In response, tbe judge charged as follows: “Now-, tbe prisoner contends, as I have said, tbat tbe deceased made tbe first assault, after be bad turned away and bad abandoned tbe quarrel, and was going towards bis borne, and tbat be was innocent of Thompson’s purpose to assault bim, and tbe court charges you tbat if you find tbat Tate bad been engaged in a quarrel with Thompson, but tbat be bad, in good faith, abandoned tbe quarrel, and bad started toward bis borne, and tbat be bad gone some in tbe direction of bis borne, but being innocent of Thompson’s purpose to shoot bim, and tbat be was then shot at by Thompson, tbat this under tbe law would be a secret assault, and would amount to a felony, and tbe court charges that if you find from tbe evidence tbat this was a secret assault, and tbat Tate was going away, and was innocent of Thompson’s purpose to shoot bim, and tbat be was on bis way home and bad abandoned any difficulty tbat bad previously occurred, then Tate bad tbe right to oppose Thompson’s purpose, even to tbe point of killing bim, if necessary, and then it would not have been incumbent upon bim, if tbe circumstances were tbat way, to retreat, but be bad tbe right to pursue Thompson until be bad secured himself from danger, and if tbe jury find tbat be did kill bim under such circumstances as tbat, it would be excusable homicide, and it would be tbe duty of tbe jury to acquit bim.
*285“Now, the court charges you that if you find from the evidence of the prisoner that he acted under the reasonable apprehension that he was in danger, and was still being pursued by Thompson, who was still armed with a pistol, which is a deadly weapon, if he had abandoned the quarrel and was on his way toward home, the prisoner had the right to go to the length of taking his life, if necessary; you being, as I have said before, the judges of the reasonableness of the apprehension on his part.”
We do not think that there was any substantial error. It is true that in one place the court said, “if you find from the evidence of the prisoner he acted under reasonable apprehension,” etc., but the court did not confine the charge to the evidence of the prisoner. But at one place he charged, “If you find from the evidence that at the time Tate shot and killed the deceased he had a right to reasonably apprehend,” etc. And again he charged, “If you find from the evidence,” etc. And immediately preceding this portion of the charge objected to, the judge said, “If you find from the evidence,” etc. If the instruction complained of was anything more than a mere inadvertence, which did not even attract the attention of the jury, it is amply cured by the whole tenor of the charge, which upon this -and every phase of the testimony instructed the jury, “If you find from the evidence,” etc. It is not the case of contradictory charges, but of a mere lapse or inadvertence, which was fully cured by the charge taken as a whole.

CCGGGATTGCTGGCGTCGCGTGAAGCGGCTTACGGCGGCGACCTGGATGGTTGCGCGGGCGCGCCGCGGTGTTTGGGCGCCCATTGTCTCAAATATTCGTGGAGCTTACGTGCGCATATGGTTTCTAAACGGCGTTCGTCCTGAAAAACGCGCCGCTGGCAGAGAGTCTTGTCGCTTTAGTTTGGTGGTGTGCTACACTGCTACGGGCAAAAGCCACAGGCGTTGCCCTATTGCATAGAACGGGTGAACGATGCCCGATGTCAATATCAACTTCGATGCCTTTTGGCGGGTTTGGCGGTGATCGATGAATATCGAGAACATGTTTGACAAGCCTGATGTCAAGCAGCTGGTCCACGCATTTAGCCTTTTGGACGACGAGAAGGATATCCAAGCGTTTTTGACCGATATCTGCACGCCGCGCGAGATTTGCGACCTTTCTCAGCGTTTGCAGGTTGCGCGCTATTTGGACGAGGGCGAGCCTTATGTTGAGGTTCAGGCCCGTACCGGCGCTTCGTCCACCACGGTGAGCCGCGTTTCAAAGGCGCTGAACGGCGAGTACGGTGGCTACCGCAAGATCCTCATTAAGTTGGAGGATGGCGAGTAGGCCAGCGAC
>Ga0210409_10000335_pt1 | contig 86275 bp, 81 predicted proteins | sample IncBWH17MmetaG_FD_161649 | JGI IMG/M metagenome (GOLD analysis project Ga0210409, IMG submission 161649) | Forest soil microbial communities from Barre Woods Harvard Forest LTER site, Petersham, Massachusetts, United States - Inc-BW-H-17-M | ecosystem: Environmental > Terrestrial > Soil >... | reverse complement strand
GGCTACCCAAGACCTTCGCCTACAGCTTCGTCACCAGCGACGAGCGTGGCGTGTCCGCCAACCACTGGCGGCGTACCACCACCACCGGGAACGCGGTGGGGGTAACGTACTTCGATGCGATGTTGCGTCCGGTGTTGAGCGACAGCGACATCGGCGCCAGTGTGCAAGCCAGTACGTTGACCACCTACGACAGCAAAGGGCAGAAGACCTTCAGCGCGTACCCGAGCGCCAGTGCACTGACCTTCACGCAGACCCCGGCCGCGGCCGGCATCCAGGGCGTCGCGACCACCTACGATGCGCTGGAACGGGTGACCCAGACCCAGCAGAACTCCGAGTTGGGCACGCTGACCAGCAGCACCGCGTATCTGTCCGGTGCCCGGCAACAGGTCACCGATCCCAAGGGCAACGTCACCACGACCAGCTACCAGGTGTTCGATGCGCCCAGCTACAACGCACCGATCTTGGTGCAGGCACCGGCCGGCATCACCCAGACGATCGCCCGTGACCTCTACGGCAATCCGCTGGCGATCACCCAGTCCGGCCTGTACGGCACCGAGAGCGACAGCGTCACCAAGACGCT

The whole subject is so fully discussed and the true rule fairly.stated by Walher, J., in S. v. Price, 158 N. C., 650, that-it need not be repeated here, where he says: “A careful review of the charge satisfies us that the court fully responded to this request and instructed the jury substantially and in accordance with its terms. It is not required that the very language of a prayer should be used in giving the instructions asked for, but it is sufficient for the court to instruct the jury substantially as requested in its own words, provided — if the party is entitled to the instruction — its force is not weakened or its meaning materially altered by any change in the language. It is true, the court told the jury that the prisoners must have killed in *286theix* necessary self-defense, but be explained to tbe jury wbat was meant by this expression in other parts of the charge, and substantially instructed the jury, in language that could not well have been misunderstood, that if the prisoners had reasonable appi’ehension, under the circumstances surrounding them, that they were about to suffer death or serious bodily harm, their act in slaying the deceased was excusable in law, and they should acquit the prisoner. The charge must be read and constiued as a whole. S. v. Exum, 138 N. C., 600; Korneguy v. R. R., 154 N. C., 389; S. v. Lewis, ib., 632. When thus considered, it is a full and clear exposition of the law and is applicable to the facts.” Taking this charge as a whole, we do not think the jury could have misunderstood the plain meaning of the judge, that they were to consider all the evidence in coming to their conclusions.
It was further excepted that the court admitted evidence as to the flight of the prisoner after the killing. But such flight or concealment of the accused, while it raised no presumption of law as to guilt, is competent evidence to be considered by the jury in connection with the other circumstances. 12 Cyc., 395; 21 Cyc., 941.
On consideration of all the exceptions, we think the prisoner has had a fair trial, in which the judge has committed no prejudicial error.
Walkes, J., concurs iix result.